We all know that roasted pumpkin seeds are delicious, but have you ever wondered if you enjoy the seeds from other varieties of winter squash? Today I’m going to show you how to make delicious & crispy roasted squash seeds, using any winter squash that you might have on hand. This should work with seeds from a pumpkin, butternut squash, acorn squash, or even spaghetti squash!
Benefits of Squash Seeds
The seeds found in winter squash are a great source of fiber and protein, and they have a pleasant, almost-nutty flavor.
Here’s what I love about them:
- A 1-ounce serving has over 8 grams of protein.
- They are high in antioxidants which may help to reduce inflammation.
- They are a great source of magnesium, which may help to control blood pressure levels and regulating blood sugar.
- They contain alpha-linolenic acid, which may help promote heart health.
Compared to other crunchy snacks, like potato chips or pretzels, they make a more nutrient-rich option, too!
How Do You Eat Squash Seeds?
You can eat squash seeds raw, but they are much more enjoyable when you roast them in the oven first.
The first time I made these at home, I tried coating them in a quick mixture of maple syrup, pumpkin pie spice, and salt, and then I roasted them in the oven until crisp. The result was crispy, but… dry.
So, if you’re like me and like to cook with minimal oil, keep in mind that a little bit of oil in this recipe is a must. It gives the seeds a little more of a buttery, melt-in-your-mouth texture, which is perfect for a crunchy snack!
How to Prepare the Seeds
If you’ve worked with fresh squash seeds before, you know that the process is kind of a pain, for how few seeds you end up with. For an average 2 pound butternut squash, I get about 1/4 cup of seeds in total.
Here’s what you’ll need to do:
- Use a spoon to scoop the centers out of the squash, then separate the seeds from the pulp. (This is slippery to work with, and it’s okay if a little bit of the pulp remains on the seeds.)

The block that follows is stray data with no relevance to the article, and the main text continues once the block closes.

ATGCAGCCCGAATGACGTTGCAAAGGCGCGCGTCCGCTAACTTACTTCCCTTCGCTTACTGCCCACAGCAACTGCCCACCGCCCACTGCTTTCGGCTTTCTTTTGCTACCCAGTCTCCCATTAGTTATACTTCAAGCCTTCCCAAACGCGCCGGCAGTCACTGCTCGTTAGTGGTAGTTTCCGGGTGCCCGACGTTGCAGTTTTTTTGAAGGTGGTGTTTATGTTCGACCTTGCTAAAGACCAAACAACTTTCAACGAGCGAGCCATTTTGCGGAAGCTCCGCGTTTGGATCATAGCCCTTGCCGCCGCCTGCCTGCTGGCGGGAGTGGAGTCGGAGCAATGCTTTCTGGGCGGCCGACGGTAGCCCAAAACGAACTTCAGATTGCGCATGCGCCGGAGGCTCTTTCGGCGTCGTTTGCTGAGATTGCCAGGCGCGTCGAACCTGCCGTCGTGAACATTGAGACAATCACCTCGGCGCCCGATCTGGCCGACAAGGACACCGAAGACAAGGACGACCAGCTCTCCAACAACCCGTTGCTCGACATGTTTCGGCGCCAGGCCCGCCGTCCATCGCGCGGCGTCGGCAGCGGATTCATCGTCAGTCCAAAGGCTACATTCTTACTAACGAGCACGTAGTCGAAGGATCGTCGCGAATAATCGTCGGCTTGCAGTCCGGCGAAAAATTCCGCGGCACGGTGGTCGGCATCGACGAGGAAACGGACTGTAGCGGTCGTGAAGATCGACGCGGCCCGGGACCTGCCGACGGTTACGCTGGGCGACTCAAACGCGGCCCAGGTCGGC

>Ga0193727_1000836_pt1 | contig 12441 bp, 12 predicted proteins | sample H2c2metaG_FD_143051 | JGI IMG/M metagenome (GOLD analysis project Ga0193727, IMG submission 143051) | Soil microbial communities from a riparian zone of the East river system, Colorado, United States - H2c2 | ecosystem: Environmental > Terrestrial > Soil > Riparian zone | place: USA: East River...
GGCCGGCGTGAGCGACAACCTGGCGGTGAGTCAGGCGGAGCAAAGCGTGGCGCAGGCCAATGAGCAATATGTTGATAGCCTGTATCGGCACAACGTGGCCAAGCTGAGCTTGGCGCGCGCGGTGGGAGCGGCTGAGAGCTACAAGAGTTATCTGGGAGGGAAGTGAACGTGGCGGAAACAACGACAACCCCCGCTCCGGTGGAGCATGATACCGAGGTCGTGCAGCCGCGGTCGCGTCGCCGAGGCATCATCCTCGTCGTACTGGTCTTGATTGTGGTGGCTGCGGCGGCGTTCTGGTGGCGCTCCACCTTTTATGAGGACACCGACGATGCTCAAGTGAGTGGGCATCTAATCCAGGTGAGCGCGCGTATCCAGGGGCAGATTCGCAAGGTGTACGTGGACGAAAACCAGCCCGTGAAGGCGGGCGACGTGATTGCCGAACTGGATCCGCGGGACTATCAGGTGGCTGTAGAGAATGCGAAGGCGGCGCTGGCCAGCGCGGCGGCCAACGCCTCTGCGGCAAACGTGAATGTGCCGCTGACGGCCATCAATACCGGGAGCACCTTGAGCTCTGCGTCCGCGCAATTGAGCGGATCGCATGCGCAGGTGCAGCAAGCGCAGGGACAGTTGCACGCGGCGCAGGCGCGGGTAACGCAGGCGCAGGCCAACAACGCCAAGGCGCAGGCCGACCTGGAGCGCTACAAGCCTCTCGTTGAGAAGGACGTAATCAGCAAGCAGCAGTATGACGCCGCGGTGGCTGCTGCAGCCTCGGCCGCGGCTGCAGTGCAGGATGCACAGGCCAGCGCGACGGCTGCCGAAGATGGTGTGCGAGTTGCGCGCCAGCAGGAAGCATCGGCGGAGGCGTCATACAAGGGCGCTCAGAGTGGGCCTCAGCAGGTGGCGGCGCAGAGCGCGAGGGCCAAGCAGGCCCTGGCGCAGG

- Transfer the seeds to a fine mesh sieve, and rinse well to remove the slimy feel and excess pulp.
- Pour the wet seeds into a towel, cover them up, and press well several times to dry. The drier they get, the faster they will cook later.
- Transfer to a small bowl, and toss with olive oil and seasonings, then pour into a single layer on a baking sheet and roast until crisp.
Keep in mind that the seeds will crisp up as they cool, so it’s important to be patient. That way you won’t burn your fingers or your mouth, either!
How to Serve Squash Seeds
Roasted squash seeds make a great crunchy snack when you need one, but they also make a great topping on your favorite Fall recipes! Here’s a few things you can add them on top of:
- Instant Pot Butternut Squash Soup
- My Favorite Beet Salad
- Creamy Pumpkin Tomato Soup (so good!)
- Apple Walnut Salad
- Kale Quinoa Salad
- Pumpkin Oatmeal Muffins
- Paleo Pumpkin Spice Muffins
- Flourless Pumpkin Bars
However you serve them, I hope you’ll enjoy this easy recipe!
Roasted Squash Seeds (Crispy & Delicious!)
- Preheat the oven to 350ºF and line a baking sheet with parchment paper for easy clean up. (It's not necessary, though, if you don't have it on hand.)
- Remove any squash pulp from the seeds and transfer them to a fine mesh sieve. Rinse them well with water.
- Transfer to a towel and pat dry, removing as much moisture as you can. Add the dried seeds to a small bowl, and toss with the olive oil, coconut sugar, pumpkin pie spice, and salt.
- Pour the coated seeds on the prepared baking pan, and spread them out into a single layer. Roast for 18 to 20 minutes, until your kitchen begins to smell fragrant and they look a little more golden. The seeds won't be crunchy until they cool, so I recommend pulling them out of the oven by 20 minutes, regardless.
- Cool completely on the pan, then serve them however you like! If there is any excess oil remaining on the seeds, you can pat them dry with a towel again to remove that. The rest of the seasoning will be baked on! Store the leftover seeds at room temperature for up to 48 hours, or keep them in the fridge for a longer shelf life, up to 2 weeks in an airtight container.
If you try this recipe, please leave a comment below letting me know how you like it! And if you make any modifications, I’d love to hear about those, too. We can all benefit from your experience!
Reader Feedback: Have you ever cooked your squash seeds before? Let me know what your favorite seasoning is!